She passes him, waves and flashes a perfect smile. She on foot, walking her dog, he driving. He does not smile back, keeps staring ahead. He never smiles, she thought. Why does he never smile? She’s being disingenuous, of course. She knows he stopped caring for her ever since she had told that joke in his presence. He hadn’t said anything at the time. It had seemed harmless to her, but he has stopped acknowledging her ever since.
She feels ashamed but doesn’t want to admit it. She shakes her blond mane free, her blue eyes tucked behind sunglasses. Chad, her fancy Boston terrier, does not seem to suffer from her angst. If someone ignores him, he gets on his hind legs and pedals his front paws in the air. If all else fails, he might grab your pant leg between his teeth and pull. He might get kicked or gently shaken off. He might get a treat. It’s all in the begging. You have to choose your mark carefully, not use up your cuteness potential indiscriminately.
She tries to get this minor annoyance out of her mind. What does it matter if he doesn’t see her? It’s not like they were ever best friends. He lives four doors down. She would never had noticed him were it not for Mac, his beautiful great Dane. But she has noticed him, and she hates feeling invisible. She’s too shallow to go any further, prefers to think of him as a prick. She thinks insults are a valid weapon when you’re under attack.
She walks briskly, repeating “Prick” under her breath, happy for the insult that expresses the sting on her fragile ego. ‘These people’ have no sense of humor. She’s not sure who ‘these people’ are. She vaguely sees a mass of people unlike her in any way, but would have been hard-pressed to articulate a thought. Her main quality is having been born white. She scoffs at the epithets hurled at her. “White privilege” is just an excuse for losers. She’s worked hard to get this job.
Again, she feels unsure. “Hard” does not really match reality. She’s been raised to speak the truth and it pains her to have to admit that she didn’t have to do much to get her receptionist job. A friend of her father’s had needed a pretty thing at the front desk. Her mother had made sure she took diction. She is polished but there is not much behind. You scratch the veneer and the real her is lacklustre. She knows it at her core. That’s why rejection is so hard. In some ways, she feels she’s getting what she deserves.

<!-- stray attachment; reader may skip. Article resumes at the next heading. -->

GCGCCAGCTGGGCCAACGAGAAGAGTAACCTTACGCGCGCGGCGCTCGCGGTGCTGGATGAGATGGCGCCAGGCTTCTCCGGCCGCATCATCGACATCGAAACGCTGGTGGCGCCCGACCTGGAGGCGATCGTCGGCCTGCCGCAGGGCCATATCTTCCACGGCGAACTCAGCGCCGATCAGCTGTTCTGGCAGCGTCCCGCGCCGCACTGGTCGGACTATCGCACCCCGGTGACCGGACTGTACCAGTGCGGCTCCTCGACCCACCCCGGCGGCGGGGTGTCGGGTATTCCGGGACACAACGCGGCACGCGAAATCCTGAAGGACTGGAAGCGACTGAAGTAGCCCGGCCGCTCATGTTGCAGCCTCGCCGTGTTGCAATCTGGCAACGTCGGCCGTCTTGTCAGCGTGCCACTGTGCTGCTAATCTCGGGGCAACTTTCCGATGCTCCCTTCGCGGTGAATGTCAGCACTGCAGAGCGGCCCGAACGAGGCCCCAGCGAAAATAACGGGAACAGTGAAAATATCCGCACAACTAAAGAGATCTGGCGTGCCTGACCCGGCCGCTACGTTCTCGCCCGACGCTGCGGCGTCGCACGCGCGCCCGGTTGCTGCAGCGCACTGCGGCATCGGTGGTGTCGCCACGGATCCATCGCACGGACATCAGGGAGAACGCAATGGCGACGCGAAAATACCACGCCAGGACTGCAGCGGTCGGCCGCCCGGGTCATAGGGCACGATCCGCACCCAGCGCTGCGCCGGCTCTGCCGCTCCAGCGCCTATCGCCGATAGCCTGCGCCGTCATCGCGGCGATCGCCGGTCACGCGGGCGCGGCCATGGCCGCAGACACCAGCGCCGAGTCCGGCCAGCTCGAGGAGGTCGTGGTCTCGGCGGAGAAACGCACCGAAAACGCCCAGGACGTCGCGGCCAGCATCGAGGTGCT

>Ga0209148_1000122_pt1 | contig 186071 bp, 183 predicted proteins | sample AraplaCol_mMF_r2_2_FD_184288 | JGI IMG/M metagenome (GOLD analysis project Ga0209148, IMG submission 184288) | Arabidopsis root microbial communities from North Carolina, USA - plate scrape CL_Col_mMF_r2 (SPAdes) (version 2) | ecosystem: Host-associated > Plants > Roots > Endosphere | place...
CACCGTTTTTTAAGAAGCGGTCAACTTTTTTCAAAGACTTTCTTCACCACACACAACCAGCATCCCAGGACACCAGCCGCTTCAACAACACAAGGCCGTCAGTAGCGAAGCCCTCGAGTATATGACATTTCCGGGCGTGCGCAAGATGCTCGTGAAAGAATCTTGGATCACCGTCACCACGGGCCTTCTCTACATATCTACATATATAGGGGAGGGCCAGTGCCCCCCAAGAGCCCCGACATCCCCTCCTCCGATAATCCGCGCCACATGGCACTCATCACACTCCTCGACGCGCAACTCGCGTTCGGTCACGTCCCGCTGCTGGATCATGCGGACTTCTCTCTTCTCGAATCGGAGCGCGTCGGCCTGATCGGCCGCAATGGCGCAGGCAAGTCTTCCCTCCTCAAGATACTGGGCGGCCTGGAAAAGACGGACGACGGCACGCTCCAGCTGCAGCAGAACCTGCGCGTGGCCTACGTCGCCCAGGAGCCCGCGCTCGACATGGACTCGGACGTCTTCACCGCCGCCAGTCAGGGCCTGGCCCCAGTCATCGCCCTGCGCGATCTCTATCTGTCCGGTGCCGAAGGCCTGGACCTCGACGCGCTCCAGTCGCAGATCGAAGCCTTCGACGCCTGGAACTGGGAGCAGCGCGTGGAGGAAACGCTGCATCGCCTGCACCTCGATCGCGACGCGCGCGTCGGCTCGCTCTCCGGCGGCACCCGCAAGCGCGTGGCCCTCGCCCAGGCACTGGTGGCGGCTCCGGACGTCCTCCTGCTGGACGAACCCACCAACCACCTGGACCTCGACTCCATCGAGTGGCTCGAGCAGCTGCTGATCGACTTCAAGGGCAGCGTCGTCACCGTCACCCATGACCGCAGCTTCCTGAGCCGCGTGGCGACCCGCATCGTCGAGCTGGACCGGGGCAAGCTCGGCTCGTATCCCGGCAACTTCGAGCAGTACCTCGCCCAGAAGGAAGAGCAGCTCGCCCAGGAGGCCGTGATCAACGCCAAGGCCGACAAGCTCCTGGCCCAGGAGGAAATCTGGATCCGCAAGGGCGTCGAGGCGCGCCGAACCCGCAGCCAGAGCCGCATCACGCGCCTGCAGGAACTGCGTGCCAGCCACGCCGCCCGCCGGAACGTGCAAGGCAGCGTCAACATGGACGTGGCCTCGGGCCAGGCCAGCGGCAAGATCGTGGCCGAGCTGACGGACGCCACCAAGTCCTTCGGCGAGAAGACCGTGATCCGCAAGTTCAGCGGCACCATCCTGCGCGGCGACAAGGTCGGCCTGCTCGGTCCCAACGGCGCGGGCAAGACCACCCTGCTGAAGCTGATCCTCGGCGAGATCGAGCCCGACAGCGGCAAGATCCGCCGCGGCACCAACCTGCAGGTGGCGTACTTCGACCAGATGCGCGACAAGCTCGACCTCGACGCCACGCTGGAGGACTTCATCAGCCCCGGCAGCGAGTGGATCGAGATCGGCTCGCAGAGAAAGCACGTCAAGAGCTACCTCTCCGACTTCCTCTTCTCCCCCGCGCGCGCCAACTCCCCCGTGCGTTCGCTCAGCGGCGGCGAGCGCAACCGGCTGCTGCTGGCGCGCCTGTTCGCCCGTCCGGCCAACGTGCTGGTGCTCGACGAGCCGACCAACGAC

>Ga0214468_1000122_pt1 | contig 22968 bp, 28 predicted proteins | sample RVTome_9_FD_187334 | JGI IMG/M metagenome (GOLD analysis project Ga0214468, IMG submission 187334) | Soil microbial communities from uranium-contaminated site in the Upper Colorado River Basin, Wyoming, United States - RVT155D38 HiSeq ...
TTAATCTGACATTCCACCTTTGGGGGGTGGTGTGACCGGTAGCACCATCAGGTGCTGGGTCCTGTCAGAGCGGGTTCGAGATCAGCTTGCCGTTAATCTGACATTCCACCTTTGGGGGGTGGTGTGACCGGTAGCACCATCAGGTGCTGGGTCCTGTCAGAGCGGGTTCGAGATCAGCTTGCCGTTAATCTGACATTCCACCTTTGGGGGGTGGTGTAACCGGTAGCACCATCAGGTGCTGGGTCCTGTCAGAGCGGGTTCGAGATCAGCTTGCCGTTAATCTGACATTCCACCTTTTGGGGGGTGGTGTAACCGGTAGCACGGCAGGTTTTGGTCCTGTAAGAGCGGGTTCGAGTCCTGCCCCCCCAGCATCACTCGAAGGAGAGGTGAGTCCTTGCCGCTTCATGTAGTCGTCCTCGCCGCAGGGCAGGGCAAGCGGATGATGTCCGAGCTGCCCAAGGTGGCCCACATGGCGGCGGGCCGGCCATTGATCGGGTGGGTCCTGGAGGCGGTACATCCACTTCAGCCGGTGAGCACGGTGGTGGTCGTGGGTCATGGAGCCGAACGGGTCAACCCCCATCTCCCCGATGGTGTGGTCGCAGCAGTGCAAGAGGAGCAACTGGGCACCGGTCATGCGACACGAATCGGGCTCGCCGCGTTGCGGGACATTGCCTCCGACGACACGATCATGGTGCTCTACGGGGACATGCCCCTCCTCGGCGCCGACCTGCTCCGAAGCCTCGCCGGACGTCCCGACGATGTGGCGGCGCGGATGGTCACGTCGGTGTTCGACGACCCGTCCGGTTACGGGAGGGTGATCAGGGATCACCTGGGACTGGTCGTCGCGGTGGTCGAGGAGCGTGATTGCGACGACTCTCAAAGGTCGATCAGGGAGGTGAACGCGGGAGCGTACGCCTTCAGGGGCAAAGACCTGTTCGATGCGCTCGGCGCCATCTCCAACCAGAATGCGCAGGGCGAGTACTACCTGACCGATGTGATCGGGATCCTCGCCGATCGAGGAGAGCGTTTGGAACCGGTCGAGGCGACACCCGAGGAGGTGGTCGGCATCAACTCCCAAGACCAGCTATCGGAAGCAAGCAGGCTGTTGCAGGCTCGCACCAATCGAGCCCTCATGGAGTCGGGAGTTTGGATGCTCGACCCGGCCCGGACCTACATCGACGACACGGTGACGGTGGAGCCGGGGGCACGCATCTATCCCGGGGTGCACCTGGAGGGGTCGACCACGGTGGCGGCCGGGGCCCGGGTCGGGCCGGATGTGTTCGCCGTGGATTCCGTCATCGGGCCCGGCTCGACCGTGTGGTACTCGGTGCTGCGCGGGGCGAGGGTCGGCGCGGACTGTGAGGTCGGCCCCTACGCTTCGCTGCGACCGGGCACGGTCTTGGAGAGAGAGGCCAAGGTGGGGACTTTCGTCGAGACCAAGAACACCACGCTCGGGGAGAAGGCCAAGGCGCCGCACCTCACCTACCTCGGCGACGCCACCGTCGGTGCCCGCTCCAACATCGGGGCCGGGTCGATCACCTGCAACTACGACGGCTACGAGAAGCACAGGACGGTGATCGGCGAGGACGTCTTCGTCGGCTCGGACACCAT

She tacks a toothy smile on her face. If she knew how to whistle, she would, because you can’t cry and whistle at the same time. Like you can’t sneeze and keep your eyes open. Try it. Anyway. The smile helps her feel better about herself. She’s been doing that since she was a baby. You see it on those family rolls. Something annoys her, and she frowns, then she thinks better of it and smiles and heads towards her mama to get it fixed. Her cousin pointed it out in front of the whole family. Now she’s self-conscious when she smiles. Her mama says she has the prettiest smile. It gets her plenty of attention from the men but still she isn’t married and already 23. She doesn’t want to end up an old maid. She’s living independently, with Clarissa, who loves orange lipstick and sappy movies.
She’s got a crush on Chet of the great Dane but may have to settle for someone else if he keeps avoiding her. She’s waiting for a diamond ring. She supposes they’ll want children. She’s vague about the first years. Maybe her husband and her would employ a maid. She’s daydreaming and realizes Chad has already brought her back to her apartment. Another evening in front of the tv, listening to Clarissa’s commentary. But first a light dinner to keep her figure, then the Price is Right with Vanna, her model. If only she had her prestigious job. Millions would idolize her. She would marry, but would have to hide it. Her job would require she keep a façade of availability. She likes the idea of being a sex symbol. It doesn’t seem like too much work.